A set X with a metric d taking pairs of elements to real numbers such that
(i) d(x,y) >= 0 and = o only when x=y;
(ii) d(x,y) = d(y,x)
(iii) d(x,z) <= d(x,y) + d(y,z).
Examples:
(1) The Euclidean metric on R^{n} d(x,y) = xy;
(2) The discrete metric on any x: d(x,y) = 0 if x=y otherwise d(x,y) = 1;
(3) The Hamming metric on X^{n}: d(x,y) = number of components in with x and y differ.
The open balls B(x,r) = set of points at distance less than r from x form the basis for the metric topology on X.
A topology is metrizable if it is the metric topology for some metric.
CompactA topological space is compact if every cover by open sets has a finite subcover. Some writers require that a compact space also be Hausdorff (T2) but this is not usual. 
CompactA topological space is compact if every cover by open sets has a finite subcover. Some writers require that a compact space also be Hausdorff (T2) but this is not usual.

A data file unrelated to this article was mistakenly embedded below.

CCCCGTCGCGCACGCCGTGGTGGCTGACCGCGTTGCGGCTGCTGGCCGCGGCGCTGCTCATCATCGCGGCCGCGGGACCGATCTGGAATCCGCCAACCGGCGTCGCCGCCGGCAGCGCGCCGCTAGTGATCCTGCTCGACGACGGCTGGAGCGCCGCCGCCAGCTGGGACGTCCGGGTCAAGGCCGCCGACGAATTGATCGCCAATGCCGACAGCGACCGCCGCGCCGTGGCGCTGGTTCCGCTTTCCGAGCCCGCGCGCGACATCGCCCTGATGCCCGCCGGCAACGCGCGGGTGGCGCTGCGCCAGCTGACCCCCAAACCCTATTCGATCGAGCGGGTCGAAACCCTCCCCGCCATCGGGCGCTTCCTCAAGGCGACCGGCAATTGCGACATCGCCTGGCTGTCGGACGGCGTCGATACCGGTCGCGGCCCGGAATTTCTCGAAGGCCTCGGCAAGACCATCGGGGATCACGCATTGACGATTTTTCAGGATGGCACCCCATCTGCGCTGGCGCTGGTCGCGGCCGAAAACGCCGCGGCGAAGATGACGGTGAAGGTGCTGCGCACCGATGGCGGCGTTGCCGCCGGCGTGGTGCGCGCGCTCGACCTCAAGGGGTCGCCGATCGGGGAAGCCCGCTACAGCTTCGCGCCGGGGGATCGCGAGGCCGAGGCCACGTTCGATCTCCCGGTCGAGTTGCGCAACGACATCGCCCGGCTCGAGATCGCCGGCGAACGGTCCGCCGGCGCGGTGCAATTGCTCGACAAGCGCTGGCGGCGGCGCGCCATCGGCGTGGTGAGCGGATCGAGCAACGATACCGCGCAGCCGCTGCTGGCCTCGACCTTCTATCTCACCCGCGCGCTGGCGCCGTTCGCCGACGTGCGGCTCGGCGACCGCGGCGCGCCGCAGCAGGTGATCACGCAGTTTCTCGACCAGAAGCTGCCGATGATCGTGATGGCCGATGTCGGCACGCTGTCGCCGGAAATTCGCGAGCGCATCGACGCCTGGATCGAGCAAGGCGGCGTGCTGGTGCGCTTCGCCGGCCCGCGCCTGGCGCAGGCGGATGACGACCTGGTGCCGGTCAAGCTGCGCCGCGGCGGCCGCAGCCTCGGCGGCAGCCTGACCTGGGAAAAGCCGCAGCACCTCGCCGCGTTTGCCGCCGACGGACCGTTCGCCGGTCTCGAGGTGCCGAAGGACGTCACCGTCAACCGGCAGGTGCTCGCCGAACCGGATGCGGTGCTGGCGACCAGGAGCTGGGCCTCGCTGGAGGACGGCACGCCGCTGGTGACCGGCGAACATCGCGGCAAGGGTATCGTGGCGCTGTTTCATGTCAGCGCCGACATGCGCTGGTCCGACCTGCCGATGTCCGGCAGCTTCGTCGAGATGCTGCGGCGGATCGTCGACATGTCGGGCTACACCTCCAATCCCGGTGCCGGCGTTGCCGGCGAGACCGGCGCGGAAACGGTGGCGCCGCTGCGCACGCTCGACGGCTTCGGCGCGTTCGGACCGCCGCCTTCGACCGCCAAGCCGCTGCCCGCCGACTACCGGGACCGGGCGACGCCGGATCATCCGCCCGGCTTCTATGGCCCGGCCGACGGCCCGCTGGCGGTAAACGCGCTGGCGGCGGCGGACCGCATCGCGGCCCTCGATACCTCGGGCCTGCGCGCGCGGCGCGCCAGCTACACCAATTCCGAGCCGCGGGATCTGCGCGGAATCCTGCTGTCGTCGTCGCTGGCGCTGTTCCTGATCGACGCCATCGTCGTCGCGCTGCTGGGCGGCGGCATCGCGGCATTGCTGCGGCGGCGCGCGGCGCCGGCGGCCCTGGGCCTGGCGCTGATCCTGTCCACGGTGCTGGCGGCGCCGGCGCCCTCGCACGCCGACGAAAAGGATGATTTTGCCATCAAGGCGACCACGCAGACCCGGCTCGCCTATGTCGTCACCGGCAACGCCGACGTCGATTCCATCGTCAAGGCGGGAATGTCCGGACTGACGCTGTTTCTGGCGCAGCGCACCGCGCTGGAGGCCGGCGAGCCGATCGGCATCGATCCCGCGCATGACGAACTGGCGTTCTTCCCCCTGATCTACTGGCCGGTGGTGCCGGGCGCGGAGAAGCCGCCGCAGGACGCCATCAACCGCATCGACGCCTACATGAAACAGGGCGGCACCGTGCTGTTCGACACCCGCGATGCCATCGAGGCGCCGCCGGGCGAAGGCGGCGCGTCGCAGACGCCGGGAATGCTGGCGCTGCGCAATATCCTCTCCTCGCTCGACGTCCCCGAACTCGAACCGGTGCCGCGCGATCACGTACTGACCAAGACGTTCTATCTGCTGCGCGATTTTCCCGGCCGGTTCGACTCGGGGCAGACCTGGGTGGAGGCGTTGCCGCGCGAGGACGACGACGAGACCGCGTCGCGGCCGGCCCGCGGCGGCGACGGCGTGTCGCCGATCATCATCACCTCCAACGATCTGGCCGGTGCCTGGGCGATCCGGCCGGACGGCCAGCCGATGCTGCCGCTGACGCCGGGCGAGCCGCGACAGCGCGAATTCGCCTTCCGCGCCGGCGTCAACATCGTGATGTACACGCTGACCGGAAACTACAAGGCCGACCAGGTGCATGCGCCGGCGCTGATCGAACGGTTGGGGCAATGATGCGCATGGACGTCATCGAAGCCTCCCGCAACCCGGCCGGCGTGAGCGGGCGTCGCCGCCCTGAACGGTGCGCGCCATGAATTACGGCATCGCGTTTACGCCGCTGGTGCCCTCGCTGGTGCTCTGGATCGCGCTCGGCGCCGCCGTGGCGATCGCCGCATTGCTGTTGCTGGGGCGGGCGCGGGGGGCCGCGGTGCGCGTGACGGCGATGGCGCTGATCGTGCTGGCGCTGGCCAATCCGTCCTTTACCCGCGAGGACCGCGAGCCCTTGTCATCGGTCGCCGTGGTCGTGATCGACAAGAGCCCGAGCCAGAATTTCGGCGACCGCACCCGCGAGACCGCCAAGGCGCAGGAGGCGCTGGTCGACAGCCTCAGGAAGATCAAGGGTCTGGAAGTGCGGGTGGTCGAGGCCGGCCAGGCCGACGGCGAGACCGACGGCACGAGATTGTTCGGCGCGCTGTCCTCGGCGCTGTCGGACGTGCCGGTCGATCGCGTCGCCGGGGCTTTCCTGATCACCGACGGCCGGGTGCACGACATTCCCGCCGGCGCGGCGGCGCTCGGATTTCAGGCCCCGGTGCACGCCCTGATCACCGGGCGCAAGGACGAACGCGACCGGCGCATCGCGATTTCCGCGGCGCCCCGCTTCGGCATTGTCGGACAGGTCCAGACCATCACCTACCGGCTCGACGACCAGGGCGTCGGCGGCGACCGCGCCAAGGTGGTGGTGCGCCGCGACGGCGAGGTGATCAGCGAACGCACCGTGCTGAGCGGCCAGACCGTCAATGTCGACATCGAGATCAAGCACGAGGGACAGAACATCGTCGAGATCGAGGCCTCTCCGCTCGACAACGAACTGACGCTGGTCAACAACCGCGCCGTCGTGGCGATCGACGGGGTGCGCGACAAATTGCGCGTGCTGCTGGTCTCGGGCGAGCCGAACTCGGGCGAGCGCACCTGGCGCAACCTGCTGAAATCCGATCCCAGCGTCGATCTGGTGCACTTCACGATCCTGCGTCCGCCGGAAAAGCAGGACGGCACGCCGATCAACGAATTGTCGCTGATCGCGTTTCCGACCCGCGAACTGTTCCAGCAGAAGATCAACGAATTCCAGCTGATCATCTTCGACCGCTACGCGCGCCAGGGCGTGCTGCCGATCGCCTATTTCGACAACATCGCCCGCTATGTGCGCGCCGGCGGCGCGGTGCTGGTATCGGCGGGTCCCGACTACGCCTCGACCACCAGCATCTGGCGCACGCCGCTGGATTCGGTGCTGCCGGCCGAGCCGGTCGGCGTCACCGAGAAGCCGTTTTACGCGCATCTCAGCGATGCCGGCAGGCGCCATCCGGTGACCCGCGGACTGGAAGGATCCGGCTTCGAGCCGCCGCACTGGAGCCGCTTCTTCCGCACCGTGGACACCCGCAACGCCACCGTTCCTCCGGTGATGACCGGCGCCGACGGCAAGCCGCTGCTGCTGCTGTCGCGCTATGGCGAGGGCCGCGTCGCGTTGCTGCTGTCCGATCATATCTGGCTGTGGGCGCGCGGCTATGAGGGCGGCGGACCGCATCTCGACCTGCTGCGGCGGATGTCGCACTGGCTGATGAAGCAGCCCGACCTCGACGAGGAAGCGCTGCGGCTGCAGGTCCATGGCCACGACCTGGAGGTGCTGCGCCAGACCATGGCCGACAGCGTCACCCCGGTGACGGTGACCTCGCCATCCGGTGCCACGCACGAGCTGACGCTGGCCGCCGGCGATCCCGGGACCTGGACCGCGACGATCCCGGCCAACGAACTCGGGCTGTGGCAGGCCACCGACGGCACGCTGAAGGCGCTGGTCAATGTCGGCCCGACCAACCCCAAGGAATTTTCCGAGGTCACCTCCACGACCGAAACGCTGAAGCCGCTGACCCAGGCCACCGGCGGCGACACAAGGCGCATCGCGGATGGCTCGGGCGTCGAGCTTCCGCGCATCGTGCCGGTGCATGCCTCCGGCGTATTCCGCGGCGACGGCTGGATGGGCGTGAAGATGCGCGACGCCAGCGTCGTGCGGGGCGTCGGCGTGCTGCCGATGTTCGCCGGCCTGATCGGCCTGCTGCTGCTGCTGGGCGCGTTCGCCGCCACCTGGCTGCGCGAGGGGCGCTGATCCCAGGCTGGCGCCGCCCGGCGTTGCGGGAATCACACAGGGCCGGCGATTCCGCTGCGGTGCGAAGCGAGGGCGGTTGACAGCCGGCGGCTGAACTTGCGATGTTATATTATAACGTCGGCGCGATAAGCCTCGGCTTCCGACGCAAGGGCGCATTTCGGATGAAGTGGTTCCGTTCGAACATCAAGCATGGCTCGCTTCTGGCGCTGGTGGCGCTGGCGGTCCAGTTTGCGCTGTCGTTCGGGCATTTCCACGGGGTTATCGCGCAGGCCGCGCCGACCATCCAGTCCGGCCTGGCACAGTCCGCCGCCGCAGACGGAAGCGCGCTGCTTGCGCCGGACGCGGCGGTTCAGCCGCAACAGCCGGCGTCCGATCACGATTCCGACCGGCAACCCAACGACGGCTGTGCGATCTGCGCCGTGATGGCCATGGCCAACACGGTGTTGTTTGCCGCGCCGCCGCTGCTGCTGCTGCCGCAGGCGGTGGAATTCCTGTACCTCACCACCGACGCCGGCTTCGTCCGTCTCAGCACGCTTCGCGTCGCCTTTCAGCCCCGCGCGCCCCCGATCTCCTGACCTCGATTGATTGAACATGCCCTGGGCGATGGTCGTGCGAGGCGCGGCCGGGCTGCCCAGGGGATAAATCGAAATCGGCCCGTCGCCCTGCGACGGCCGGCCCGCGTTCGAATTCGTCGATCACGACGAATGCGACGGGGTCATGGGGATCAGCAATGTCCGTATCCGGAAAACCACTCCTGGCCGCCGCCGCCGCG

Hausdorff SpaceA topological space is Hausdorff if any two distinct points have disjoint open neighbourhoods. This is also called the T2 condition. 
Completeness
A Cauchy sequence in a metric space (X,d) is a sequence (x_{n}) such that for all e>0 there exists and N = N(e) such that for all i,j >= N, d(x_{i},x_{j}) < e.

Connectedness
A topological space is connected if it has no nontrivial partition into open sets: equivalently, there is no continuous map onto a discrete space of more than one element.